Jan 11, 2018

In Good Faith: Always We Begin Again

In my January In Good Faith column I write about the commonalities and differences between New Year's resolutions and the spiritual life.


Always We Begin Again

Not to bring up a potentially sore subject, but how are your New Year’s resolutions going? I
mean, it’s been a couple weeks so I think this is a fair question. I’m not asking this to put you on the defensive. For all I know, your new vegan diet is working brilliantly and your six-pack abs have already caused a stir at the gym. Of course, if things aren’t going exactly according to plan, you’re not alone. Apparently only 8% of New Year’s resolutions stick, which is why I pre-empted the whole thing this year by not making any.

As I thought about this annual tradition of making and breaking resolutions, it reminded me a bit of the spiritual life. We fall away from our resolutions just as we fall away in our relationship with God. Every person of faith, no matter how devoted, goes through cycles of engagement and disengagement. Sometimes this occurs around prayer, those conversations with God that offer perspective and relationship. We intentionally set aside time for silence and introspection and all is well for awhile, until the demands of our lives come crashing back in, causing us to stumble.

Sometimes it happens with renewed dedication to church attendance before falling away again. We get out of the habit or something happens in our lives that we can’t make sense of and we decide it’s just not worth it. It seems easier to give up on God and drown out the still, small voice within our souls that gently invites us back into relationship.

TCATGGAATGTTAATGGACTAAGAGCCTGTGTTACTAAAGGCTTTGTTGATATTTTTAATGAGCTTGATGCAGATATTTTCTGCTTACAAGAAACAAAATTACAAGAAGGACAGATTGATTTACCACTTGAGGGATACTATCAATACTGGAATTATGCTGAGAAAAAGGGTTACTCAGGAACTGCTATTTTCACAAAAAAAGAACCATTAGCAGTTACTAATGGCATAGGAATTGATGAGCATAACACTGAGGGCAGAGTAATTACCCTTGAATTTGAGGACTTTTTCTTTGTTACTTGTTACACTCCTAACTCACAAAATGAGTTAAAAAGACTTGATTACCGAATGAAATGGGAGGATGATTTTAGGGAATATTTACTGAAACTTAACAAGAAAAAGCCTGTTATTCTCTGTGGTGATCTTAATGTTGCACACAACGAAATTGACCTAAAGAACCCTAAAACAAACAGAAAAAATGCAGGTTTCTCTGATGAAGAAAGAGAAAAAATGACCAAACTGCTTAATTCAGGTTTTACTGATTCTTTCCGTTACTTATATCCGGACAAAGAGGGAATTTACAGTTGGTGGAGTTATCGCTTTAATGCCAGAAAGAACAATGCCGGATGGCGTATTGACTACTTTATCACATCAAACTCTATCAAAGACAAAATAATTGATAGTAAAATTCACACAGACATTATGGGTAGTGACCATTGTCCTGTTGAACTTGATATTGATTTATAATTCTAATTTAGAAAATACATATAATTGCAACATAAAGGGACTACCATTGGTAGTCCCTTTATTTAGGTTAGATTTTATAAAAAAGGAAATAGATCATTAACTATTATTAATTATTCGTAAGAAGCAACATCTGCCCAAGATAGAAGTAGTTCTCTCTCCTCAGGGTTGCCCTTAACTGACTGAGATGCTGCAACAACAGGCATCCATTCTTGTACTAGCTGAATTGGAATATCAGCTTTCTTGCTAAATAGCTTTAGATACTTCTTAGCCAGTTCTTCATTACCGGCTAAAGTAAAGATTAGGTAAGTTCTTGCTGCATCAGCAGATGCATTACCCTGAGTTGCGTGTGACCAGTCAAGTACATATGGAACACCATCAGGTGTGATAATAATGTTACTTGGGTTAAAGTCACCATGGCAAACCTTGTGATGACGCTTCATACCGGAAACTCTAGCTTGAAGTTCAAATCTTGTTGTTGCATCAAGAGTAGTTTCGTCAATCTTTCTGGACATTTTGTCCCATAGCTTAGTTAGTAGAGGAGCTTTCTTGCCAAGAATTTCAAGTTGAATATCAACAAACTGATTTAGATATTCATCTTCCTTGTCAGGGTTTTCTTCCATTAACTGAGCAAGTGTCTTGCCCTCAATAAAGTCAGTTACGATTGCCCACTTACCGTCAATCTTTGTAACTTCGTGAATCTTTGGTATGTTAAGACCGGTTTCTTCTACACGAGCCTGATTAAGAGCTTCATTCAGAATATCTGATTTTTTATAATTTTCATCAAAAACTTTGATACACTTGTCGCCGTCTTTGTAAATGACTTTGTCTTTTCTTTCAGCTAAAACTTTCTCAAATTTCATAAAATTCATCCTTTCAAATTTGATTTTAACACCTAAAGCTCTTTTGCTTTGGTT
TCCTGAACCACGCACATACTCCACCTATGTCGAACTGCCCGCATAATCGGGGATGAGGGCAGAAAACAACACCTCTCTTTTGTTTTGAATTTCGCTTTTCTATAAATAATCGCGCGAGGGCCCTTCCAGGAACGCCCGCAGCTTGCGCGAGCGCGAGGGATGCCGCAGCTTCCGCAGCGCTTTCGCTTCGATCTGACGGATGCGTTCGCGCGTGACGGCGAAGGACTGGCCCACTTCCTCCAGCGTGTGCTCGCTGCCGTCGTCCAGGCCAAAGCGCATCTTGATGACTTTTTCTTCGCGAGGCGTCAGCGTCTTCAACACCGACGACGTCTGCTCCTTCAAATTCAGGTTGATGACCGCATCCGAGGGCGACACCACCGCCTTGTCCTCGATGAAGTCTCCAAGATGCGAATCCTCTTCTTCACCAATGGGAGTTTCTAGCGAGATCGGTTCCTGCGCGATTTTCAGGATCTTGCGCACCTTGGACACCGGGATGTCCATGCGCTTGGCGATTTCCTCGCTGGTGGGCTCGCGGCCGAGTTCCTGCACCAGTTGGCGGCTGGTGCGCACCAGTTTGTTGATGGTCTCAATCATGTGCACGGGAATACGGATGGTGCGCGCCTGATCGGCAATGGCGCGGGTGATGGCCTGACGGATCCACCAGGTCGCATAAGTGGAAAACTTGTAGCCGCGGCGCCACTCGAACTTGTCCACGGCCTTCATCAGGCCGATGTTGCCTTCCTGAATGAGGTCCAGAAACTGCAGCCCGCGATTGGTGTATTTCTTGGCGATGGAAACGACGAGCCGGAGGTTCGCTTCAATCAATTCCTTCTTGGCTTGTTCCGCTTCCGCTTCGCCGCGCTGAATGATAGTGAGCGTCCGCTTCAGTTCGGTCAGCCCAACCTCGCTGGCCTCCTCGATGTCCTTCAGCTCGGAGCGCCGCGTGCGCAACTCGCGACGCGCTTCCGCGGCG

And it’s easy enough to do. Just turn up the volume on your life by avoiding silence, shunning introspection, over-scheduling yourself, staying online, and keeping the TV on. That’s pretty much the formula for avoiding the deeper questions of life.

These cycles of connection and separation don’t make us bad or weak, just human. They also bind us to the generations of saints and sinners who have come before us in the faith. People just like you and me whose faith has fallen short at one time or another.

The difference between breaking a New Year’s resolution and falling away from relationship with God hinges upon divine invitation. The guilt and sense of failure we put on ourselves when we give in to temptation and eat those bad carbs even after we resolved not to, is self-inflicted. In contrast, God doesn’t curse us when we stumble but offers a hand to lift us back up and make us whole. God continually invites us back into relationship; the invitation is always extended no matter what we do or fail to do. Which is an amazing thing and part of what makes God, well, God.

One of my favorite quotes from St. Benedict, the 6th century father of western monasticism, is “Even when we fail, always we begin again.” We will fail; we will fall. That’s not a question. But each stumble is an opportunity to begin again and renew right relationship with God. That hand with which God offers to lift us up is always extended in invitation. God waits patiently and eagerly for us to return.

So, perhaps you’ll resolve to draw closer to your faith this year. Or at least start asking some deeper questions about the world around you. No one has all the answers, of course, but every faith community helps us see the divine presence in our midst. And if you stumble along the way? That’s fine. Because “even when we fail, always we begin again.”